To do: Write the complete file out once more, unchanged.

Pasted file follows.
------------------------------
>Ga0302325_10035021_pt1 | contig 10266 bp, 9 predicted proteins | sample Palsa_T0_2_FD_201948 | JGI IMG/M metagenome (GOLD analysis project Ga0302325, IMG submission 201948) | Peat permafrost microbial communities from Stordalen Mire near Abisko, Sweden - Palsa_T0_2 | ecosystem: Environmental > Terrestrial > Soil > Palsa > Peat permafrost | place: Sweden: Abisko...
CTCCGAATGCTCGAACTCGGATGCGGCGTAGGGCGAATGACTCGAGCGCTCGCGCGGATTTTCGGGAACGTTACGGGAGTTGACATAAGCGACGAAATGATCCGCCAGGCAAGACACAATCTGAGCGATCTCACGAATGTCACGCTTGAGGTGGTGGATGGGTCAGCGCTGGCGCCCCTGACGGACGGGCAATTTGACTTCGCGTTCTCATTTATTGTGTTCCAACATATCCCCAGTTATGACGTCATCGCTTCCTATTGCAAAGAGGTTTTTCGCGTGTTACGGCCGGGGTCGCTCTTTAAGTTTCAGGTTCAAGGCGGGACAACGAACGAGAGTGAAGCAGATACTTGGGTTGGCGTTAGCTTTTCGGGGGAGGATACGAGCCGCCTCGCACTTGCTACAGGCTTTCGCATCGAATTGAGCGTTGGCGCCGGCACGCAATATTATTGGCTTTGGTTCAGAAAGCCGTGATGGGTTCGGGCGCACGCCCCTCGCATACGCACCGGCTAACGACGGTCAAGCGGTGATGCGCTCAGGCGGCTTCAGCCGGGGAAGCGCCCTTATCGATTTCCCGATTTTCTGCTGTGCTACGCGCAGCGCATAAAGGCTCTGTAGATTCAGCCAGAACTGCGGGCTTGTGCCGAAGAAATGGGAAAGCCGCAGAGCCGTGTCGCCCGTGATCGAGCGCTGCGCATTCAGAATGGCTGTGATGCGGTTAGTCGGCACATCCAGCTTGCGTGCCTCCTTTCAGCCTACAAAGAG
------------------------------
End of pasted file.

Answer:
>Ga0302325_10035021_pt1 | contig 10266 bp, 9 predicted proteins | sample Palsa_T0_2_FD_201948 | JGI IMG/M metagenome (GOLD analysis project Ga0302325, IMG submission 201948) | Peat permafrost microbial communities from Stordalen Mire near Abisko, Sweden - Palsa_T0_2 | ecosystem: Environmental > Terrestrial > Soil > Palsa > Peat permafrost | place: Sweden: Abisko...
CTCCGAATGCTCGAACTCGGATGCGGCGTAGGGCGAATGACTCGAGCGCTCGCGCGGATTTTCGGGAACGTTACGGGAGTTGACATAAGCGACGAAATGATCCGCCAGGCAAGACACAATCTGAGCGATCTCACGAATGTCACGCTTGAGGTGGTGGATGGGTCAGCGCTGGCGCCCCTGACGGACGGGCAATTTGACTTCGCGTTCTCATTTATTGTGTTCCAACATATCCCCAGTTATGACGTCATCGCTTCCTATTGCAAAGAGGTTTTTCGCGTGTTACGGCCGGGGTCGCTCTTTAAGTTTCAGGTTCAAGGCGGGACAACGAACGAGAGTGAAGCAGATACTTGGGTTGGCGTTAGCTTTTCGGGGGAGGATACGAGCCGCCTCGCACTTGCTACAGGCTTTCGCATCGAATTGAGCGTTGGCGCCGGCACGCAATATTATTGGCTTTGGTTCAGAAAGCCGTGATGGGTTCGGGCGCACGCCCCTCGCATACGCACCGGCTAACGACGGTCAAGCGGTGATGCGCTCAGGCGGCTTCAGCCGGGGAAGCGCCCTTATCGATTTCCCGATTTTCTGCTGTGCTACGCGCAGCGCATAAAGGCTCTGTAGATTCAGCCAGAACTGCGGGCTTGTGCCGAAGAAATGGGAAAGCCGCAGAGCCGTGTCGCCCGTGATCGAGCGCTGCGCATTCAGAATGGCTGTGATGCGGTTAGTCGGCACATCCAGCTTGCGTGCCTCCTTTCAGCCTACAAAGAG